If the debt deal passes:
1. The debt ceiling deal saves the country and the Obama administration from an immediate economic crisis.
2. The immediate provisions of the deal may not seem very large. The required spending cuts are in the range of 6 to7 percent of Congressional Budget Office’s (CBO) projected discretionary spending over the period from 2012-2021. But that is deceptive because the cuts are in addition to turning the CBO baseline into law. That baseline already assumes that discretionary spending will decline from 9.1 percent of GDP in 2011 to 6.7 percent in 2021. So, if enforced, the caps will require major reductions in federal government activity.
3. The special deficit reduction committee will either fail or be the way that President Obama completely sells out the Democratic party. There appears to be no prospect that it would report any revenue increases as part of a package. Even if there are reasons the Republicans should concede eventually, there is no reason for them to concede this year. So a report could only include more spending cuts, and that virtually would have to include cuts to Medicare and Medicaid.
The committee proposal is highly unlikely to do much about Social Security, which may greatly disappoint the deficit hawks who believe Social Security both "must be fixed" and "is easy." The targets for savings over ten years mean that very little could be gained from the kind of long-term Social Security cuts they are promoting (though they might push the Chained CPI anyway), and no revenues will be included. The latter ought to be a deal-breaker for Democrats but, with this administration, one never knows.
4. The deal is designed to create the real pressure for agreement not at the end of 2011 but during the campaign season of 2012. That is when the automatic sequesters at the beginning of 2013 will become a real prospect, and also when the issue of extending the Bush tax cuts will have to be addressed. The administration's best and brightest appear to believe that their bargaining position will be better in the fall of 2012. Perhaps they believe that President Obama will be able to make the case for a "balanced" package including letting the tax cuts for higher incomes expire as part of the campaign. But he has to convince not only voters but nervous conservative Democrats; and further convince some Republicans to deviate from the "no tax increase" position that not only is a religious faith but has served them very well so far. Obama totally failed to make the case before the 2010 election (when conservative Senate Democrats refused to vote on taxes), or during the lame duck session of 2010, or during the current argument over the debt ceiling. It is very hard to see why he will succeed in the fall of 2012.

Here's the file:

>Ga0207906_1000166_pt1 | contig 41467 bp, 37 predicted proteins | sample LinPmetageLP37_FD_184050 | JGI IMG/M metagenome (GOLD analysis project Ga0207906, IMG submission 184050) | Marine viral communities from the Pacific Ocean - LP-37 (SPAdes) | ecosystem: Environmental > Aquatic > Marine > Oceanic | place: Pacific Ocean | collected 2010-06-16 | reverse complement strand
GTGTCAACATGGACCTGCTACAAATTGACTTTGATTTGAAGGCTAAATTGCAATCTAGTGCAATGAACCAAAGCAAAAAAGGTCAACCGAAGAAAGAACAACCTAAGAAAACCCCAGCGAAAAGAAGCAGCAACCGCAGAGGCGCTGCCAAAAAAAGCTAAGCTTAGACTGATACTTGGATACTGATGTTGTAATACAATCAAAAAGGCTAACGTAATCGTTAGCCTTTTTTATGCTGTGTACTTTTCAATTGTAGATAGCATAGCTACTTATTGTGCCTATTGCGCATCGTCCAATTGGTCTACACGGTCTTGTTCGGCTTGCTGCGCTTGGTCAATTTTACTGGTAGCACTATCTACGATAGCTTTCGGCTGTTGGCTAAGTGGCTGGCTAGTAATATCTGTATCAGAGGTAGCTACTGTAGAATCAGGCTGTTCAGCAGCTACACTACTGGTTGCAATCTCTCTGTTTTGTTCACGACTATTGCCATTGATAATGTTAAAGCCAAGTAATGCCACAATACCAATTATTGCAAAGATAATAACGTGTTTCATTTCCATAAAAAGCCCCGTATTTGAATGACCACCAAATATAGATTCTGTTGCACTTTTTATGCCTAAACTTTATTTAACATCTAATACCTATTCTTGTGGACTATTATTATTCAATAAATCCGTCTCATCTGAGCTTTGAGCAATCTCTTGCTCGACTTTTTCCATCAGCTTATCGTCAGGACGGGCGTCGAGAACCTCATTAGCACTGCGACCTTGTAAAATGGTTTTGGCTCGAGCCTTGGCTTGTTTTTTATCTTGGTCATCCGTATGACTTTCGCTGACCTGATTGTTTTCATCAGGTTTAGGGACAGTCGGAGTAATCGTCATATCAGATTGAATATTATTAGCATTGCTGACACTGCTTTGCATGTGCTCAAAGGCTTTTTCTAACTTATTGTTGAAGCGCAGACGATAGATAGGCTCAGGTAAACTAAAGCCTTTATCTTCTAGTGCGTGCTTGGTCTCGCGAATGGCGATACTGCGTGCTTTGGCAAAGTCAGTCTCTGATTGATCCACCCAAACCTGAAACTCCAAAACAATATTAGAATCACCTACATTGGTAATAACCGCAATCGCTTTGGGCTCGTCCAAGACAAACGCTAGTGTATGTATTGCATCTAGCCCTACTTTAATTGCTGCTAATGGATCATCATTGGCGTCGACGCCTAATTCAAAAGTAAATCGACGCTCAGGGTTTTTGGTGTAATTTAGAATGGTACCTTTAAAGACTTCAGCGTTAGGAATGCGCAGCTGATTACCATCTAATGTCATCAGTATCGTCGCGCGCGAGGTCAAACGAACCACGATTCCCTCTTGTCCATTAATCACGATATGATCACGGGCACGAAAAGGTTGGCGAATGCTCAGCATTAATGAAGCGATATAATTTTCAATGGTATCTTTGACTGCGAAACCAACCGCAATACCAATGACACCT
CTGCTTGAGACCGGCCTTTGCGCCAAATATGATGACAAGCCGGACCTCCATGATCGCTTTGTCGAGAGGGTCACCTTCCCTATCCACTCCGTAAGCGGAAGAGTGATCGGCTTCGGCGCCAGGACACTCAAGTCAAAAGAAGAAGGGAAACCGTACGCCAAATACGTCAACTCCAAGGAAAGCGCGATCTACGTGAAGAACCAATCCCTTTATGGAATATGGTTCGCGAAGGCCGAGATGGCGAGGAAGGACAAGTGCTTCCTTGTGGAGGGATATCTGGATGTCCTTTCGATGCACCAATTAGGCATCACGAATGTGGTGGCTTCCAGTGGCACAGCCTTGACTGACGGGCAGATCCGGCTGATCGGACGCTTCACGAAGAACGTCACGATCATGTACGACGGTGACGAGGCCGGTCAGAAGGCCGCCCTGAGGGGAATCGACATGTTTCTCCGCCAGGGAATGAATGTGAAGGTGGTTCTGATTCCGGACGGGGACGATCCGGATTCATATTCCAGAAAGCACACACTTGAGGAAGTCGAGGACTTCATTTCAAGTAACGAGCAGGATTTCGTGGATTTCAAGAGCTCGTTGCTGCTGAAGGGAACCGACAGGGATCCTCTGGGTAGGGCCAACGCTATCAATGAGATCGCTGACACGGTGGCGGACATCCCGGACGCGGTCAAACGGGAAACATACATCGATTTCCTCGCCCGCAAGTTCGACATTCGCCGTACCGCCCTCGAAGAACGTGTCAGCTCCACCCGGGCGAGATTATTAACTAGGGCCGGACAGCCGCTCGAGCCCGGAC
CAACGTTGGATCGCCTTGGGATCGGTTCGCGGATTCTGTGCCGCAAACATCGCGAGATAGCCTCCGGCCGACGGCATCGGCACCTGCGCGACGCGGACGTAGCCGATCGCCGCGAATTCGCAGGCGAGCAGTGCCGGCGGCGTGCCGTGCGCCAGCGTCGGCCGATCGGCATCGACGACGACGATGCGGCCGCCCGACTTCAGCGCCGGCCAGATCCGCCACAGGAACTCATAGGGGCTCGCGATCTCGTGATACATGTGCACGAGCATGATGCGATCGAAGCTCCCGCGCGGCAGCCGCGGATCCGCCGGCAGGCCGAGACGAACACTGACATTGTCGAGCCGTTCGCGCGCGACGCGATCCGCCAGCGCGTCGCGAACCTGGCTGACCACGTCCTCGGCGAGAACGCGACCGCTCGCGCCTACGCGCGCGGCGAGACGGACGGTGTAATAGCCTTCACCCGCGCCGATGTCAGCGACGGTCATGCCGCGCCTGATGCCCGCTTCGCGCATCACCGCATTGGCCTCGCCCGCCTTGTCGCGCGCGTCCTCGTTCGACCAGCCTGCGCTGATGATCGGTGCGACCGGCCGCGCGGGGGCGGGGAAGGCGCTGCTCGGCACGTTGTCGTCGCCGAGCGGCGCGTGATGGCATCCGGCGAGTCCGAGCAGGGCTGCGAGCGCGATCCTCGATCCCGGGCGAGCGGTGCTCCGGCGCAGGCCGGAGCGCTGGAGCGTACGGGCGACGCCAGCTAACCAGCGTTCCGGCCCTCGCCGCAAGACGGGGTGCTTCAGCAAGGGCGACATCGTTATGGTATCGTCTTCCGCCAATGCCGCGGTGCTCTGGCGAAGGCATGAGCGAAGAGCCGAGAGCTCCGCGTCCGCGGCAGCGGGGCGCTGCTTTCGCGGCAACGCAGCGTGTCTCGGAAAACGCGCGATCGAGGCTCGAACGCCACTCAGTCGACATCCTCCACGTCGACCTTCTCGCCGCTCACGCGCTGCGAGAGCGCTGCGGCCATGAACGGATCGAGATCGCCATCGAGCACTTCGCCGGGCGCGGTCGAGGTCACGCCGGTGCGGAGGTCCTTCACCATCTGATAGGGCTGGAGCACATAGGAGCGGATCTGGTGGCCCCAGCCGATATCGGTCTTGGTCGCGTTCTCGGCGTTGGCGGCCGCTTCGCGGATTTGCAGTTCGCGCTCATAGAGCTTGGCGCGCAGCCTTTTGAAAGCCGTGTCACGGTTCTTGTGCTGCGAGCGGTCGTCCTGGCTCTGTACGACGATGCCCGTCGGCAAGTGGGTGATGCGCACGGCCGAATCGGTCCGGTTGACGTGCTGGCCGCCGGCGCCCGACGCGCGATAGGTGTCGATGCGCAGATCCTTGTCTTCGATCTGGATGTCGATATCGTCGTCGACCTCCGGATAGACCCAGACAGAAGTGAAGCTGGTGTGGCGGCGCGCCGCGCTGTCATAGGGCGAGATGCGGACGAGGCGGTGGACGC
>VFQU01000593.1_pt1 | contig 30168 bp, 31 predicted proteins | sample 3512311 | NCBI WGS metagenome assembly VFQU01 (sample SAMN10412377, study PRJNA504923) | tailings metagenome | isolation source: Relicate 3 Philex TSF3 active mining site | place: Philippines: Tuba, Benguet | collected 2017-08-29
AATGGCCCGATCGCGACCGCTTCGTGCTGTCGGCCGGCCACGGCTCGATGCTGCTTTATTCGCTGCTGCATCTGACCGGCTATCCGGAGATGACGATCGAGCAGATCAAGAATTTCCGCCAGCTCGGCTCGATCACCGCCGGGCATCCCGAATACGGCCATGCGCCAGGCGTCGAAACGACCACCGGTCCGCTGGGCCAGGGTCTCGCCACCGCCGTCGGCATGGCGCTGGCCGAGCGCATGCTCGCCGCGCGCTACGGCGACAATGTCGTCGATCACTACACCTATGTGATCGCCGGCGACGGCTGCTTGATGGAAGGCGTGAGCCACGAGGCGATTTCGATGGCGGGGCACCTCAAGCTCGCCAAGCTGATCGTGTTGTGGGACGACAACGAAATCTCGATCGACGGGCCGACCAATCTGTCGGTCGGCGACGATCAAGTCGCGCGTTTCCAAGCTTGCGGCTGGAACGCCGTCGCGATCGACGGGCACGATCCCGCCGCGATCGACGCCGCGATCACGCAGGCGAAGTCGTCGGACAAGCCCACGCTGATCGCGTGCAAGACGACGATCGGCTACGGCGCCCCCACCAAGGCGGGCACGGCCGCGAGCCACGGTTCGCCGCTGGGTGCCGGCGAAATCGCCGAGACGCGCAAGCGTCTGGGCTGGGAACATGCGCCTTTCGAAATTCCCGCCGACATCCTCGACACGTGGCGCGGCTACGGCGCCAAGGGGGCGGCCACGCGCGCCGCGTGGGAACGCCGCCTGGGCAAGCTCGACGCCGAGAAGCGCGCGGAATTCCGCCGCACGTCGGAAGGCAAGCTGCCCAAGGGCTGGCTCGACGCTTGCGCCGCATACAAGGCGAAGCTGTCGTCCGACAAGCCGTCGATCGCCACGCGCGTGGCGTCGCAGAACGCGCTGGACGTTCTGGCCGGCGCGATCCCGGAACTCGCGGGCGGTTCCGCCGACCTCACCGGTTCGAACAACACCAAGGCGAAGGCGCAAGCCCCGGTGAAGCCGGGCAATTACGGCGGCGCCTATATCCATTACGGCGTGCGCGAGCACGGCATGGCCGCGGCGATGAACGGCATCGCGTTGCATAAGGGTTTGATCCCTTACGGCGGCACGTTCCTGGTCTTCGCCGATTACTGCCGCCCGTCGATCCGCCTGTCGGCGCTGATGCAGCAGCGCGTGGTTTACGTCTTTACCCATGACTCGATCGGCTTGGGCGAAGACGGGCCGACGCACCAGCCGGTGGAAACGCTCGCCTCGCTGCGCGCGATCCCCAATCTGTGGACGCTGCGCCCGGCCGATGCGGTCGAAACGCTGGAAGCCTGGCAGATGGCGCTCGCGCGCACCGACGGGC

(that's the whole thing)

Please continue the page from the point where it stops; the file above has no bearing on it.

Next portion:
5. The Obama administration was forced into this crisis not only by congressional Republicans but by the budget hawk community, epitomized by the Committee for a Responsible Federal Budget. The latter insisted that default this week was no worse than failing to do a big deficit reduction deal -- a position that, in economic terms, is sheer nonsense. There is no way that whatever effect on market confidence might (stress might) occur years in the future that it could be as important as failing to raise the debt ceiling immediately. The CRFB also called for enforcing budget caps by requiring 67 votes to exceed them in the Senate. Apparently they believe allowing the nation to be held hostage by 41 senators is unfair; it should be possible for 34 to hold the country at gunpoint. They must like how California has been budgeting in recent years.
The CRFB was just as eager as the Republicans to put the nation's credit at risk by holding the debt ceiling hostage. The CRFB will say it wants a "balanced" package, but looks for ways to strengthen enforcement of discretionary caps, while paying no attention to the effects of those caps in practice. Budgeting with no attention to what the budget actually does is not responsible. The CRFB objects to gridlock but wants to strengthen minorities' ability to tie up the system.
The debt ceiling mess gets blamed, in the press, on partisan intransigence. But the debt ceiling was an issue because centrists who are supposed to care about good governance did not support a clean increase. If they had, it would have been much easier for conservative Democrats to support a clean bill, and harder for the Republicans to justify taking the debt ceiling hostage, and maybe even President Obama would have had more backbone. The CRFB is misnamed: it is really the Committee for an Irresponsible Federal Budget.
Lawrence J. Haas is former Communications Director to Vice President Gore and, before that, to the White House Office of Management and Budget. He's now a public affairs consultant who writes widely about foreign and domestic affairs, including fiscal policy.
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